21 & 22 July 2018
When the runners finally began to emerge from their tents, blearily rubbing the sleep from their eyes, I was sitting under the gazebo in a garden chair alternately reading Joanne Harris’ Runelight on my kindle and dozing. My dawn walk of the course felt like a strange dream but there were a handful of photos on my phone to prove it had happened and my leg and back felt better for it. Now there was a burst of activity. A big, one pan, breakfast of sausage, bacon, tomatoes and eggs was cooked, mostly by Kim, hot chocolate and coffee was consumed. Running gear was put on along with race numbers and timing chips were strapped to ankles. At midday the race would be starting.
There was little time for last minute nerves. The final hour or so before the race was filled with visitors. The team runners, fresh from the local parkrun, invaded the camp to finalise lap plans. They eyed our rather impressive array of food enviously but were told ‘hands off,’ with no uncertainty. The wraps, chocolate salty balls, watermelon slices, nuts and other assorted goodies were strictly for solo runners (and Kim of course). There was banter and good luck wishes, a quick photo of the brave soloists and then it was time for everyone who was running to make for the start line.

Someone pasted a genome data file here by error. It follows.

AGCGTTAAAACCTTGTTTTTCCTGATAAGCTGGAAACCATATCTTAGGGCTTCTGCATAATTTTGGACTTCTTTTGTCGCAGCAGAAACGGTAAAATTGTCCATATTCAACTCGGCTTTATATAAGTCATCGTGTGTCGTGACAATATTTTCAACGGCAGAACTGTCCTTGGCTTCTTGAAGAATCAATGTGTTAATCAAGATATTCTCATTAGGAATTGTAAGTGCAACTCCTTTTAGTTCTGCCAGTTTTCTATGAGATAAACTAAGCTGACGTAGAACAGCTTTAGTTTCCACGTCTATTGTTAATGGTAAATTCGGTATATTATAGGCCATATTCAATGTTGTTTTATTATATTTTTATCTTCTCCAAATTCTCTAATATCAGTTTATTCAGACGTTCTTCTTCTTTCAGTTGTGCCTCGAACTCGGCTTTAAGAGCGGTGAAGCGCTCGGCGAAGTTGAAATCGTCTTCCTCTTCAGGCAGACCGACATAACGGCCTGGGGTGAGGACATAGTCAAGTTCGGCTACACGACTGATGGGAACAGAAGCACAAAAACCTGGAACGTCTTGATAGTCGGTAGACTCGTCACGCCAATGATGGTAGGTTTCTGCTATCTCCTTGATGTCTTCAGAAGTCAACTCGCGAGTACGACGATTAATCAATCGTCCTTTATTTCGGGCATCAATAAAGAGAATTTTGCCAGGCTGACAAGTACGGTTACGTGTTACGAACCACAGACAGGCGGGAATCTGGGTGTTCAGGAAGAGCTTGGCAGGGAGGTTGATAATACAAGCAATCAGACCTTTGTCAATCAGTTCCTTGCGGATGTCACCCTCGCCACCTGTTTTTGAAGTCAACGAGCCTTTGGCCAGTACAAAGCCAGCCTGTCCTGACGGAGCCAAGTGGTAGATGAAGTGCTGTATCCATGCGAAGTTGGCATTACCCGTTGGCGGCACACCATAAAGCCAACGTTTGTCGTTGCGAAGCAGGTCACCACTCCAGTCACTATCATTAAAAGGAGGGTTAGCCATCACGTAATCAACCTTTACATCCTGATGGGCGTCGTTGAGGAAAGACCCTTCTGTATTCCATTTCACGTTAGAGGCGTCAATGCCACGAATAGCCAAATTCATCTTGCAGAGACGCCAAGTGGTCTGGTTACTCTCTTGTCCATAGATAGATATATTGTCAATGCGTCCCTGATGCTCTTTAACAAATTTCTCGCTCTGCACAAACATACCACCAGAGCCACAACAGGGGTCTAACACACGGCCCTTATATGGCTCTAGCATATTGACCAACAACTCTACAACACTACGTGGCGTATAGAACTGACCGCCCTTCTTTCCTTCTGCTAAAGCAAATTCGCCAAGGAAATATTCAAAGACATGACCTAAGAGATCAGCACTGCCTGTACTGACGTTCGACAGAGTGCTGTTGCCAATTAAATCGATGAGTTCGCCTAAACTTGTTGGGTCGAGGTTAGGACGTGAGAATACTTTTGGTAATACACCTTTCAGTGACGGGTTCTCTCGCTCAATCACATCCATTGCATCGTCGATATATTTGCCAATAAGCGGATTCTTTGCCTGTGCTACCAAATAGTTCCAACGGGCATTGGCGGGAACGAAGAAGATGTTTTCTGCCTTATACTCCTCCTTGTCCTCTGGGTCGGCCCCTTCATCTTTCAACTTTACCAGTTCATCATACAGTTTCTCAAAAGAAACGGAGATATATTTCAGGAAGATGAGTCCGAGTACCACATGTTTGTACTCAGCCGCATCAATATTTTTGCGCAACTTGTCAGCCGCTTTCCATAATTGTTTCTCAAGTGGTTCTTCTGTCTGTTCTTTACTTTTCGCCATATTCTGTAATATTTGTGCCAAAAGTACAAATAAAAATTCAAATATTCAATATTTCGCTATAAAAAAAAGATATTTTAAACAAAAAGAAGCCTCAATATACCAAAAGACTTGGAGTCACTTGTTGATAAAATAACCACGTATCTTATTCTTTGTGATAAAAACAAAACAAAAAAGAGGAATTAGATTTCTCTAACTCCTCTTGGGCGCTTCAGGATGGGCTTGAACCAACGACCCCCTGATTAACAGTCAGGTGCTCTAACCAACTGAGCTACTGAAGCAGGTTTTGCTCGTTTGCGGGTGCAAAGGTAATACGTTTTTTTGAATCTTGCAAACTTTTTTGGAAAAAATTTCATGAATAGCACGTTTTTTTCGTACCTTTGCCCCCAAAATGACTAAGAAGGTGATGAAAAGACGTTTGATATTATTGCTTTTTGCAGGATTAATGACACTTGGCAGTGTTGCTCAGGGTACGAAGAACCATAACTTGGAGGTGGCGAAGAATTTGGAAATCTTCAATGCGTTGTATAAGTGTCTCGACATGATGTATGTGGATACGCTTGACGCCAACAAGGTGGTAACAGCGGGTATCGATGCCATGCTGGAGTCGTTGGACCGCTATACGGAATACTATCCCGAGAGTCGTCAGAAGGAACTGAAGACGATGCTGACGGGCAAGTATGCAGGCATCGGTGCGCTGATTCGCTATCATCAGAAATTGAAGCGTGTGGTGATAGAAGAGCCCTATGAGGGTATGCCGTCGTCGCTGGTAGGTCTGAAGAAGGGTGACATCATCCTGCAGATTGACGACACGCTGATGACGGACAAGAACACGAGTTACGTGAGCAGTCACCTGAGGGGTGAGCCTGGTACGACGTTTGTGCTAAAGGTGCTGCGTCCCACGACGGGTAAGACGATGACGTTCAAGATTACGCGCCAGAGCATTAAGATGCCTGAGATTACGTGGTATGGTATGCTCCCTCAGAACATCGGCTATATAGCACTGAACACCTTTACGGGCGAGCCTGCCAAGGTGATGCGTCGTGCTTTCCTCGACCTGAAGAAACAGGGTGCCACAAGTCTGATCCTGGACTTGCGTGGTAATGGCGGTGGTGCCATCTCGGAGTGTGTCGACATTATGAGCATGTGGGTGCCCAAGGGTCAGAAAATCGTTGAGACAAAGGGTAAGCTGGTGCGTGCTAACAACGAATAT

Our little camp in the solo area was the perfect place to watch the race begin. The start line was just yards away. Minutes before midday it emptied of runners and then filled up with those who wanted to watch. Then they were off. Leaning over the barriers, trying to get a glimpse of our own runners as hundreds and hundreds galloped past was impossible but we screamed and cheered all the same.
Once the last runner had gone past and the spectators had all deserted, it seemed eerily quiet. Sarah, the Spitfire amongst the team runners, stayed for a while. Her son, who reminded me a lot of a much younger CJ, came with me to the huge water bowser and kindly carried the five litre bottle I filled back to the camp to save my back. We cleared up the brunch things and chatted, all the while wondering how Rob and Commando were faring. The morning mist had burnt off and the sun was beating down. Running was going to be tough, even without the technical terrain.
Both soloists had set themselves targets for the next twenty four hours. Rob wanted to run sixteen laps, Commando ten. Each lap is 10k, or just over six miles. Maths is not my strong point but it all seemed far too ambitious to me, especially in the heat on such a difficult course. Having walked part of it I was more worried than ever.